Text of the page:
Heavy fighting erupted in the central African nation of Chad yesterday as armed forces loyal to rival political factions sought to gain control of the capital city of Ndjamena, State Department officials said.

Sketchy reports said that cannon, mortar and automatic rifle exchanges involved Army and security units loyal to Chad's president on the one hand and forces loyal to his defense minister on the other.

The intensity of the battles in the capital and the generally volatile situation in the country prompted the Carter administration to order evacuation of the entire staff of the U.S. Embassy in Ndjamena, including Ambassador Donald Norland.

Apart from the embassy staff and dependents, there are 12 other Americans residing in Chad. All were instructed to be prepared for evacuation. A State Department official said all Americans were safe and in their homes.

There were reports that President Goukouni Oueddei and Defense Minister Hissein Habre had met yesterday to arrange for a cease-fire. But U.S. sources said fighting in the capital continued last night.

The Americans will be evacuated as soon as the cease-fire goes into effect, a State Department official said.

All communications with Chad have been cut and the Ndjamena airport was closed down. U.S. officials said that the Americans would be flown from a French base near the capital where about 1,000 French troops are stationed.

Several hundred European residents have sought refuge at the French Embassy in Ndjamena, the French Foreign Ministry announced.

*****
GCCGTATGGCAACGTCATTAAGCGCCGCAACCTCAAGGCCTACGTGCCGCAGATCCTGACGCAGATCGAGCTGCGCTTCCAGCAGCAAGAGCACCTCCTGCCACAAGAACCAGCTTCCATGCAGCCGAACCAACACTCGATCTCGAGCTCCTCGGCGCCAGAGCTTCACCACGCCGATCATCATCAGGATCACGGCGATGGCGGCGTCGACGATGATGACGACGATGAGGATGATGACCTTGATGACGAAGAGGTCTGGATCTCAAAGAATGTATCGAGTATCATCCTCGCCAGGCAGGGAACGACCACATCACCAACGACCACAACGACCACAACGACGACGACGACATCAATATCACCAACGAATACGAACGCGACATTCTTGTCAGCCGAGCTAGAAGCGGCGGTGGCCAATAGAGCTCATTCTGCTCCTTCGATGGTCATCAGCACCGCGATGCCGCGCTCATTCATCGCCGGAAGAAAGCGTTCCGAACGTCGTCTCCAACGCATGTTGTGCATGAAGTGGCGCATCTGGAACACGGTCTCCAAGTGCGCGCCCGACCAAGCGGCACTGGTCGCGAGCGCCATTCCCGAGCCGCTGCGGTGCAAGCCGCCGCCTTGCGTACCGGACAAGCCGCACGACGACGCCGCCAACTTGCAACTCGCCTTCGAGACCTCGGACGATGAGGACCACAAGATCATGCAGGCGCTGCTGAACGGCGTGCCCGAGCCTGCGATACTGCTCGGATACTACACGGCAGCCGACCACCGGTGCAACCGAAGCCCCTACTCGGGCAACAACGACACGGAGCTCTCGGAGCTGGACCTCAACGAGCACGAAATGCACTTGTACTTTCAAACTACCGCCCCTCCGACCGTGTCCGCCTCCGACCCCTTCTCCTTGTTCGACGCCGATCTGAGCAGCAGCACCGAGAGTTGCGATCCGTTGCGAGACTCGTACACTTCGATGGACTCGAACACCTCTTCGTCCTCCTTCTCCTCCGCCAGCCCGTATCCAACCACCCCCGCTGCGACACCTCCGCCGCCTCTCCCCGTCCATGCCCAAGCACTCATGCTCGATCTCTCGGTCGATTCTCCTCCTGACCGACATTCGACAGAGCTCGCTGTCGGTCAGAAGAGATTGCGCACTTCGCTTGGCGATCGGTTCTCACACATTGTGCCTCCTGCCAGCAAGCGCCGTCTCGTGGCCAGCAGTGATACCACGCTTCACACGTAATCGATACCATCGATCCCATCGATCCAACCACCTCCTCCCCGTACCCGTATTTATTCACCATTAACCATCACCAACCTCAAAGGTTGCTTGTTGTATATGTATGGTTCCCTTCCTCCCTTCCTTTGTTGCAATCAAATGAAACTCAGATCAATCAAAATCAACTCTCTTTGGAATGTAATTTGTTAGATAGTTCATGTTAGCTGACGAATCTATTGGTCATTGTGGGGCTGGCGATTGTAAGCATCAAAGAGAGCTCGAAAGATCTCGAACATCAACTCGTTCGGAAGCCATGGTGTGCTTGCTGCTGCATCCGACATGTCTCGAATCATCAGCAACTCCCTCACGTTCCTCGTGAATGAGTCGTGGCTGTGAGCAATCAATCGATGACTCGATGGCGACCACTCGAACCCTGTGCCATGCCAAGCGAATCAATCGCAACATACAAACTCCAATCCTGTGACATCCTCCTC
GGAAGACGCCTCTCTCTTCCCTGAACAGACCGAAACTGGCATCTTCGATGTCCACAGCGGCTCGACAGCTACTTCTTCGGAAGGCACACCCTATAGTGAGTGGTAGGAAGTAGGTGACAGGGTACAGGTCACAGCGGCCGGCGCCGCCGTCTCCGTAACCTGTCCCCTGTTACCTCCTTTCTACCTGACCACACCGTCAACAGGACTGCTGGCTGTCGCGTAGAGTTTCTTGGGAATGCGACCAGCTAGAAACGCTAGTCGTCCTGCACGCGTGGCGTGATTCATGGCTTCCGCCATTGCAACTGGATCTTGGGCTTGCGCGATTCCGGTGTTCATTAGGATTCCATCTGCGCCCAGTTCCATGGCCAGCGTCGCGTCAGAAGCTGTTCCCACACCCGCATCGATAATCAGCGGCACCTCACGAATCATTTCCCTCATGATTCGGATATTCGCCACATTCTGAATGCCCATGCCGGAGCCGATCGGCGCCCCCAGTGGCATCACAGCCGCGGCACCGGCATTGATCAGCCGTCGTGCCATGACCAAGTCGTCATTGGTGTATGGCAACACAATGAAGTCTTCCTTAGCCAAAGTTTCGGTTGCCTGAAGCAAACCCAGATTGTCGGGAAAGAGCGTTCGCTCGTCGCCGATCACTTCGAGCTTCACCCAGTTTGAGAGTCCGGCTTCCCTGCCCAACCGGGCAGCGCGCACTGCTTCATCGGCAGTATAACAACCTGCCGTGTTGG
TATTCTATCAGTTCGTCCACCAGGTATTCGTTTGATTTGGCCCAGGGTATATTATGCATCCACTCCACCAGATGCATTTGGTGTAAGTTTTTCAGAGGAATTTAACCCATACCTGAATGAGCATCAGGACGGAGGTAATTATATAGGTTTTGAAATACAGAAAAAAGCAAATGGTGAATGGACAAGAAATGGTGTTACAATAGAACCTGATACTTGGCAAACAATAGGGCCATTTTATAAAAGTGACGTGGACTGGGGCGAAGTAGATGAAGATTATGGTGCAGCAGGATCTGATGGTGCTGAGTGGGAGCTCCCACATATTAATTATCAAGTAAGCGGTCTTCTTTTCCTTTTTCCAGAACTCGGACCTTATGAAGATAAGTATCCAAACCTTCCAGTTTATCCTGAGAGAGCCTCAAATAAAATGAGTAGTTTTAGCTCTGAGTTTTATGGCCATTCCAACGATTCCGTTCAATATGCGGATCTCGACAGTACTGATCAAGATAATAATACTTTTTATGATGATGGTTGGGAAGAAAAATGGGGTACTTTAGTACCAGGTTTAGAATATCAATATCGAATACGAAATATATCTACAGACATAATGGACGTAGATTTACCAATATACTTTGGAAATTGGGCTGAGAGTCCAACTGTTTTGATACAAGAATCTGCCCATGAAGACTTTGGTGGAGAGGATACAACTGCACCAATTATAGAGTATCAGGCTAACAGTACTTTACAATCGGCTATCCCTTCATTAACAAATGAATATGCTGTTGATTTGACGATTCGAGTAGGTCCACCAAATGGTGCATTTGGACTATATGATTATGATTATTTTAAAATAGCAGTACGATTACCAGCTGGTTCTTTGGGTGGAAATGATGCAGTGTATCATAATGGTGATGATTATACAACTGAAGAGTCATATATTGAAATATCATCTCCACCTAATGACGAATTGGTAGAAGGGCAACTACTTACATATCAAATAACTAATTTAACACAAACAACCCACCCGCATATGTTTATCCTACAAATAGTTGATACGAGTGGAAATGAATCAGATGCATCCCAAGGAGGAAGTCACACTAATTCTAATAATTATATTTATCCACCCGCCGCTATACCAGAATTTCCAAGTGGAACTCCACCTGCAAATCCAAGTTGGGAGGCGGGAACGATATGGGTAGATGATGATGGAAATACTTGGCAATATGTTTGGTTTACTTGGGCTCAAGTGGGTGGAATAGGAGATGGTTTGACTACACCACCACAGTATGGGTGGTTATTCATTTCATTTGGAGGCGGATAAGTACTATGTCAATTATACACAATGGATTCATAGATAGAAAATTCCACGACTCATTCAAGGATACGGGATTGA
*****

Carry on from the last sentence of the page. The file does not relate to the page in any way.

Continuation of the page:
A destitute former French colony located in the center of Africa, Chad has been in a state of virtual civil war since it became independent in 1960. French troops remained to help keep the peace in a country that also depended on French budgetary subsidies to stay afloat. The French aid amounts to $50 million annually.

For most of the past two decades, the country was ruled by leaders of the 2 million Christians and adherents of tribal religions in the south. Leaders of the 2 million Moslems, who reside in the northern part of the country, took control of the government last year.

The current struggle in the capital followed armed clashes earlier this week between the defense minister's forces and security units loyal to Interior Minister Abba Said in the town of Bokoro, 185 miles east of Ndjamena.

U.S. officials said there was no indication that Abba Said's forces were involved in the fighting yesterday. Most of the nine other armed factions in Chad were reportedly siding with the president.

All 11 factions agreed at a recent conference in Nigeria to pull their troops out of the capital by Feb. 5, but the deadline passed without any apparent change. At the same conference, they signed an agreement to form a provisional coalition government with Oueddei as president until an election within 18 months.

With rival armed factions patrolling the capital, the government was barely functioning. Yet it ensured at least temporarily an end to factional struggles after a civil war 1 1/2 years ago in which thousands of people died.

The only confirmed casualties in the current fighting were a French soldier killed and another wounded in cross fire in the capital.